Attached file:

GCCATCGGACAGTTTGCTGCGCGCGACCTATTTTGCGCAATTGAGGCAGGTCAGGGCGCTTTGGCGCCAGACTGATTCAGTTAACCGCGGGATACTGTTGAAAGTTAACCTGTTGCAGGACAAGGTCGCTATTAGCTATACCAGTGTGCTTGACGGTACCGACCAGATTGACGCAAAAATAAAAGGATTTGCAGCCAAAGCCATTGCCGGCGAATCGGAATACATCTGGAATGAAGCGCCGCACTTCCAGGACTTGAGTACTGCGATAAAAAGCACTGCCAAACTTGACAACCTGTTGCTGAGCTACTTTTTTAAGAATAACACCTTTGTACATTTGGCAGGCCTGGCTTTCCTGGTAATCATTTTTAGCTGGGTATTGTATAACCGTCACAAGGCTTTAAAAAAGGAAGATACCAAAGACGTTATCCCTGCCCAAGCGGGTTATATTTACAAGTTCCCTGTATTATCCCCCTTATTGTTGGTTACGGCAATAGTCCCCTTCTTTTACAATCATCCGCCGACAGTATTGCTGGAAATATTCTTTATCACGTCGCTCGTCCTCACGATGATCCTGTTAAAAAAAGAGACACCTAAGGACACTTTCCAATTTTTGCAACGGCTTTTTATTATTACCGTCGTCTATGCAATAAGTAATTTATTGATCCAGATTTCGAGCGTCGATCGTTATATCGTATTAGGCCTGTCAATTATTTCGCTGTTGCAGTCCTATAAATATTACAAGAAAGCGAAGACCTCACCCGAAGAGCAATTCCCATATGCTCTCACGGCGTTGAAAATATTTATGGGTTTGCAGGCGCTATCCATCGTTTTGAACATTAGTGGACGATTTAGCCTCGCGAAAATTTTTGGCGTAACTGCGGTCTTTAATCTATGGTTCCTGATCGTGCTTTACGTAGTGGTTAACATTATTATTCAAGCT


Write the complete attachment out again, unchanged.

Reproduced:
GCCATCGGACAGTTTGCTGCGCGCGACCTATTTTGCGCAATTGAGGCAGGTCAGGGCGCTTTGGCGCCAGACTGATTCAGTTAACCGCGGGATACTGTTGAAAGTTAACCTGTTGCAGGACAAGGTCGCTATTAGCTATACCAGTGTGCTTGACGGTACCGACCAGATTGACGCAAAAATAAAAGGATTTGCAGCCAAAGCCATTGCCGGCGAATCGGAATACATCTGGAATGAAGCGCCGCACTTCCAGGACTTGAGTACTGCGATAAAAAGCACTGCCAAACTTGACAACCTGTTGCTGAGCTACTTTTTTAAGAATAACACCTTTGTACATTTGGCAGGCCTGGCTTTCCTGGTAATCATTTTTAGCTGGGTATTGTATAACCGTCACAAGGCTTTAAAAAAGGAAGATACCAAAGACGTTATCCCTGCCCAAGCGGGTTATATTTACAAGTTCCCTGTATTATCCCCCTTATTGTTGGTTACGGCAATAGTCCCCTTCTTTTACAATCATCCGCCGACAGTATTGCTGGAAATATTCTTTATCACGTCGCTCGTCCTCACGATGATCCTGTTAAAAAAAGAGACACCTAAGGACACTTTCCAATTTTTGCAACGGCTTTTTATTATTACCGTCGTCTATGCAATAAGTAATTTATTGATCCAGATTTCGAGCGTCGATCGTTATATCGTATTAGGCCTGTCAATTATTTCGCTGTTGCAGTCCTATAAATATTACAAGAAAGCGAAGACCTCACCCGAAGAGCAATTCCCATATGCTCTCACGGCGTTGAAAATATTTATGGGTTTGCAGGCGCTATCCATCGTTTTGAACATTAGTGGACGATTTAGCCTCGCGAAAATTTTTGGCGTAACTGCGGTCTTTAATCTATGGTTCCTGATCGTGCTTTACGTAGTGGTTAACATTATTATTCAAGCT